BELIZE CITY, Mon. Apr. 24, 2017–On the occasion of Cyber Awareness Day 2017, Belize this morning took a pioneering step in bringing together a wide cross-section of internet users, regulators, educators, law enforcement officials and even members of various arms of government, including the judiciary, for a week-long symposium to address the pervasive threats posed by cyber-bullying, cyber-crimes and related security threats.
The event, being held at the Best Western Belize Biltmore Plaza, was organized by the Public Utilities Commission (PUC), in an effort to raise national awareness of the pressing issues, but also to lead the way towards the drafting of the country’s first national cyber security framework, to be concluded by December, to address the requisite laws and training needed to tackle the issues, as well as to raise public awareness and lead a sustained effort on what has become one of the world’s leading security concerns.
In speaking with the media today, Adrienne Galanek, chargé d’affaires at the US Embassy in Belize, noted that everyone – government agencies, private sector firms, young people or adults — is vulnerable to the threats that cyber-crimes and cyber-violence pose.
“No one is immune, unfortunately… we are all in this together and that’s the importance of forums, like this one,” Galanek said.
The United States is participating in the 5-day symposium, and it is providing an information technology expert, who will speak on what the US State Department does to protect itself and to educate users, while US law enforcement officials will speak on combating criminal networks which exploit the digital landscape.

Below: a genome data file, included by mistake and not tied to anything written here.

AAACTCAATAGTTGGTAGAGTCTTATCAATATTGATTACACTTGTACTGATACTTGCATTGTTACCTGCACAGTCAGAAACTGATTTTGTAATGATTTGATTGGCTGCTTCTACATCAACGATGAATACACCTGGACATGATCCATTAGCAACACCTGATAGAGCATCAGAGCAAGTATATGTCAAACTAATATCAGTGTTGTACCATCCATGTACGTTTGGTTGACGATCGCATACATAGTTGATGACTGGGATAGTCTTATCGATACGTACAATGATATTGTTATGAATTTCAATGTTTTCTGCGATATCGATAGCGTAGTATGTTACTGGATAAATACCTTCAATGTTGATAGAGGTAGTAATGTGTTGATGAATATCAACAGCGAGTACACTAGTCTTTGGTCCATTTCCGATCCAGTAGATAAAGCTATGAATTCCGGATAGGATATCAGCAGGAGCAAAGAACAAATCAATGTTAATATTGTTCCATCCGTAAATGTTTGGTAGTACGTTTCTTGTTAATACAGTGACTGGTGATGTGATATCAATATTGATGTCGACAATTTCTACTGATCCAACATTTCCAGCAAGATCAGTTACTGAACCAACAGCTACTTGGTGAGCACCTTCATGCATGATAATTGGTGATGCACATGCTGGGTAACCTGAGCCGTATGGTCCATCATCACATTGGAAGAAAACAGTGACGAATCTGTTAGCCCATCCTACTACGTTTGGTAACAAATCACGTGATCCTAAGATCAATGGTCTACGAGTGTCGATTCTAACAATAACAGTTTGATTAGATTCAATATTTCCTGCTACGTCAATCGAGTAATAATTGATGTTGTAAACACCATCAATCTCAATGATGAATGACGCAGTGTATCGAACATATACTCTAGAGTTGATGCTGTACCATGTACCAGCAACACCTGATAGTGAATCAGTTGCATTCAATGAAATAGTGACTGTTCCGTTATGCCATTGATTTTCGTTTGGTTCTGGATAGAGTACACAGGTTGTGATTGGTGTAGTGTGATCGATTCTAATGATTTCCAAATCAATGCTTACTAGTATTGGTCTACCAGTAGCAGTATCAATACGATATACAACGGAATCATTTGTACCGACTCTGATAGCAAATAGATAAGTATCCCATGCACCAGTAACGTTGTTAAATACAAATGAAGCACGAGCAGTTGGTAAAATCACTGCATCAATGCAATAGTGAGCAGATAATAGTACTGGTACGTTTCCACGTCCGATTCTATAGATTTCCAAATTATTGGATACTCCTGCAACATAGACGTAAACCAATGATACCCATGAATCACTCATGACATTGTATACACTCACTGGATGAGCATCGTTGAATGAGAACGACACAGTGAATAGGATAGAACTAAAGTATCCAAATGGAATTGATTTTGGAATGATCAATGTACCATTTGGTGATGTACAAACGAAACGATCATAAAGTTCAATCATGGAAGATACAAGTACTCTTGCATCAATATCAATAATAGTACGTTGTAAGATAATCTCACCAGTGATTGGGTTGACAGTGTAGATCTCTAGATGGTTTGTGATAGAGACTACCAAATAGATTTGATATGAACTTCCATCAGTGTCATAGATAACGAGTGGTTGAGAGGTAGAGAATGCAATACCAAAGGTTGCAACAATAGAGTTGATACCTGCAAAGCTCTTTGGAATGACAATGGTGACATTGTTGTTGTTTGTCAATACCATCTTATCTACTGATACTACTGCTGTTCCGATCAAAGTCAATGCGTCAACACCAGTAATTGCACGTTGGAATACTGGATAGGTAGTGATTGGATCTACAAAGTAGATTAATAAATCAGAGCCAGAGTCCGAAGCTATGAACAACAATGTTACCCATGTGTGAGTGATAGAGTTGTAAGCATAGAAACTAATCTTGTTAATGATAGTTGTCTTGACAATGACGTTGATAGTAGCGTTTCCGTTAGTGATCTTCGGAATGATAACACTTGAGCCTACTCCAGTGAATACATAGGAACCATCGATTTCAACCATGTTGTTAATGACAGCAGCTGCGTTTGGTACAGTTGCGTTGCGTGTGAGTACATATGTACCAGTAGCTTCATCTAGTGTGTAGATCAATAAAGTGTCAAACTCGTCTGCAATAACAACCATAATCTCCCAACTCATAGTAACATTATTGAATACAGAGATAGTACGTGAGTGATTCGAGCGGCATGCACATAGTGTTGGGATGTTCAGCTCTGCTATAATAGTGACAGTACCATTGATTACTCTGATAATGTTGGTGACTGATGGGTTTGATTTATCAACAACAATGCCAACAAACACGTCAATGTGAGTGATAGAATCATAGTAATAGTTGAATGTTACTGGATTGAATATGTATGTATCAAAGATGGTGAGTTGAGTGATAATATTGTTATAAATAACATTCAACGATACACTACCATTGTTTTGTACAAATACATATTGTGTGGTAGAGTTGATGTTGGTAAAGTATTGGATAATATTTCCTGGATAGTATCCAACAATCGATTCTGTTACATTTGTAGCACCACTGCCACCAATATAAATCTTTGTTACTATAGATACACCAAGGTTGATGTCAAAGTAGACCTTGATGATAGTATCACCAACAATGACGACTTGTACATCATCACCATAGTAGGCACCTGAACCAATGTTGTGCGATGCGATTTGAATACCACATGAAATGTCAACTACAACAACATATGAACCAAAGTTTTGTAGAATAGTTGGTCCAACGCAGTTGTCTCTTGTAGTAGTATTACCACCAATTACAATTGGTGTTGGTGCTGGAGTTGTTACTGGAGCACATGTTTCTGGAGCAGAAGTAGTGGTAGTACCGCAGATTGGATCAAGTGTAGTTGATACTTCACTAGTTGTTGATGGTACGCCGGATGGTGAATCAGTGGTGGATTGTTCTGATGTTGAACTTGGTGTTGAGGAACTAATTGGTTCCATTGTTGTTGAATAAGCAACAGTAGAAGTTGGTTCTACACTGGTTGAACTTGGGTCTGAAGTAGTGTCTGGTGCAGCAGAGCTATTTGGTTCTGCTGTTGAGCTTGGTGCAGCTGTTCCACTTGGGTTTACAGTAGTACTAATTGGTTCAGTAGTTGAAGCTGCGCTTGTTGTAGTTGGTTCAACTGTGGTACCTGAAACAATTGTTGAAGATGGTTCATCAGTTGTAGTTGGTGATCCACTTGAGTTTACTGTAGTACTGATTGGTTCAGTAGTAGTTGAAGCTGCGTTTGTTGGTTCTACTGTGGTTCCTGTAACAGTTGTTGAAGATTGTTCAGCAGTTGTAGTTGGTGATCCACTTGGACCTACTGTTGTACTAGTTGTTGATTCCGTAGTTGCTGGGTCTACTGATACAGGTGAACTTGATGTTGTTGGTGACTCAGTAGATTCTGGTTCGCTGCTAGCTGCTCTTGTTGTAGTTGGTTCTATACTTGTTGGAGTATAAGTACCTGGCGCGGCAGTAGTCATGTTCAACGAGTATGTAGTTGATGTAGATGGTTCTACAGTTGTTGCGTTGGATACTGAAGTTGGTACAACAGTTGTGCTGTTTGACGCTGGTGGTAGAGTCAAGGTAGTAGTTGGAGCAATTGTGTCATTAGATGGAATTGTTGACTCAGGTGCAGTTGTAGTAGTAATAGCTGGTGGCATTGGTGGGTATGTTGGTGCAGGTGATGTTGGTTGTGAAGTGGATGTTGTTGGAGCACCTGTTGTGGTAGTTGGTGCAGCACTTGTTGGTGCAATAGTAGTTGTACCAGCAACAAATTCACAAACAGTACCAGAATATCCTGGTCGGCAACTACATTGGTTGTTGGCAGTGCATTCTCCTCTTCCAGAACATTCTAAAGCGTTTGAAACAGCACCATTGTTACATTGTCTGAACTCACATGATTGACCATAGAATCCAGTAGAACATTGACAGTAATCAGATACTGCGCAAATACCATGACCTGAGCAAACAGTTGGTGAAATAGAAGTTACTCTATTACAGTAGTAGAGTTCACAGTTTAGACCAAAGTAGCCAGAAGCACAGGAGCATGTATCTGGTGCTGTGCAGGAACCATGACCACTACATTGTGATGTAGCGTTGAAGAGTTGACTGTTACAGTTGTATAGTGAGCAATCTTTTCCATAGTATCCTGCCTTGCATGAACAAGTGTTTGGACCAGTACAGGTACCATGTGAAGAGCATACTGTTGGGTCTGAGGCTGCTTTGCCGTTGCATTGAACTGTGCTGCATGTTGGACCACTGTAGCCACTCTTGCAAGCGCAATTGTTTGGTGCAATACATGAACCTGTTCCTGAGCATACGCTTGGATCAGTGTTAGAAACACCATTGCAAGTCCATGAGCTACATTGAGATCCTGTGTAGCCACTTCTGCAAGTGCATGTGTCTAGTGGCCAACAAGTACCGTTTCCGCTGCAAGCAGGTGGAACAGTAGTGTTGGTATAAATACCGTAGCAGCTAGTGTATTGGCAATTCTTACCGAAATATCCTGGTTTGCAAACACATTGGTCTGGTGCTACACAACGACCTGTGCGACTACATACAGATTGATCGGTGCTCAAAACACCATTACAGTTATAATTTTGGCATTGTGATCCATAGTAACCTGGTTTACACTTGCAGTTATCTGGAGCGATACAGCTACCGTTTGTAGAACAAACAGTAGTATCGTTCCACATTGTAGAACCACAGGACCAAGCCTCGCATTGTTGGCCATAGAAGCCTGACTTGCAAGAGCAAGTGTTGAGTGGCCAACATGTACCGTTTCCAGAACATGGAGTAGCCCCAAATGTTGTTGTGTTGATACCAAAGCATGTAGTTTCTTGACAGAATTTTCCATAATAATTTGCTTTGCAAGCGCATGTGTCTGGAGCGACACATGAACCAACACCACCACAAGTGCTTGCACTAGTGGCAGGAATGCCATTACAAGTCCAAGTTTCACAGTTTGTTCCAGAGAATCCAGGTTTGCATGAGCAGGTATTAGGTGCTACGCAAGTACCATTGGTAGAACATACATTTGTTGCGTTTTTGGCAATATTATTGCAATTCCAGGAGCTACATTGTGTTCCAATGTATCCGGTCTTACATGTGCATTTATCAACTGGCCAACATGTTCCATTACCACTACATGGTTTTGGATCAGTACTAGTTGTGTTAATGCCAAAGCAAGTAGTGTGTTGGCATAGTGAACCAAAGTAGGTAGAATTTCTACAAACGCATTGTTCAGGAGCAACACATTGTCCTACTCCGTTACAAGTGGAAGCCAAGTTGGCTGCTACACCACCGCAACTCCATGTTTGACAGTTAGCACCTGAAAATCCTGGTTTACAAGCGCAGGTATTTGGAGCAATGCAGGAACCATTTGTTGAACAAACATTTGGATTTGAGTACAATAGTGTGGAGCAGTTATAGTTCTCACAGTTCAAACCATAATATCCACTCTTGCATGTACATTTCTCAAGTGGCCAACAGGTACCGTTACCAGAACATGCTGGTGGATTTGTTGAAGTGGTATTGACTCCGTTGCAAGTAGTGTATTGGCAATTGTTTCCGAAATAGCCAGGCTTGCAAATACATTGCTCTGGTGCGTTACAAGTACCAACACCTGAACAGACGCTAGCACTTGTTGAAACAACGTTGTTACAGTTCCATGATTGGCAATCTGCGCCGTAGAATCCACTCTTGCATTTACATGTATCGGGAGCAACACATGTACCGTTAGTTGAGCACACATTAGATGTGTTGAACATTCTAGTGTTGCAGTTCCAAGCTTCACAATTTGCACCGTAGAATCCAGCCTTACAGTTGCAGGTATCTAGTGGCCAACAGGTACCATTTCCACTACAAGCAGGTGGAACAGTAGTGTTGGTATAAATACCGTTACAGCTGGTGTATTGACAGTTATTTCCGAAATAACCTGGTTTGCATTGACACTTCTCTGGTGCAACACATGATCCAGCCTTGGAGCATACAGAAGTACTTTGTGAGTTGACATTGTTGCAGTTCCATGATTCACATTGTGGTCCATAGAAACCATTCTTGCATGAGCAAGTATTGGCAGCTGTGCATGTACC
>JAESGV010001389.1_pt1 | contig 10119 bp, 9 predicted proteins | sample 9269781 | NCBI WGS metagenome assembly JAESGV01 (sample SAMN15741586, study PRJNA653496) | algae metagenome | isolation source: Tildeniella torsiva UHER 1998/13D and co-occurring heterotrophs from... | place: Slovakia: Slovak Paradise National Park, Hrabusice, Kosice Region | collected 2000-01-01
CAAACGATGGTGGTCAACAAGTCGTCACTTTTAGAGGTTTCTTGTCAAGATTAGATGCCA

Bevil Wooding, executive director of the Caribbean Network Operators Group (CARIBNOG), internet strategist and Caribbean Outreach Specialist at Packet Clearing House (PCH), told the press that this is the first time that such an ambitious undertaking is being executed in the wider Caribbean.
“What is happening here is unique, because it brings together every single stakeholder under one umbrella for an entire week to look at cyber-security as a national problem. This forum is going to be addressing the issues, such as statistics: where are we, what are the threats, what are the challenges?” he noted.
Wooding said that, “we don’t just have a chance here to shape how Belize approaches cyber security. What we are in fact doing is defining a model that the entire Caribbean can follow. We are pioneering and leading in the forming of a new mechanism and a new approach to cyber security issues that is more relevant and more appropriate to the entire Caribbean.”
With Belizeans enjoying greater access to the Internet, as well as smart watches and more digital devices in their homes, cyber-security becomes a growing concern, he underscored.
“As we are seizing the opportunities of the digital age, we are exposing ourselves to greater and greater risks… there is no responsible movement into the technological future without attention being paid to education, awareness and action as it relates to securing what we are calling our digital borders, and that’s where the work is!” Wooding said.
Social media users, who he said are the most important constituents in this process, are the most vulnerable, he explained. Day 2 of the forum will include a public forum in which members of the public can learn about cyber security and cyber safety with practical steps for protecting the youth, home networks, smartphones and personal data, organizers say.
Wooding said that it will provide an opportunity for the man on the street to come and ask the questions that cannot be asked in other fora. The message to users is: “…be afraid; be very afraid… but then be prepared, be aware, be informed, be educated,” he added.
(Amandala thanks KREM News for its assistance with this report.)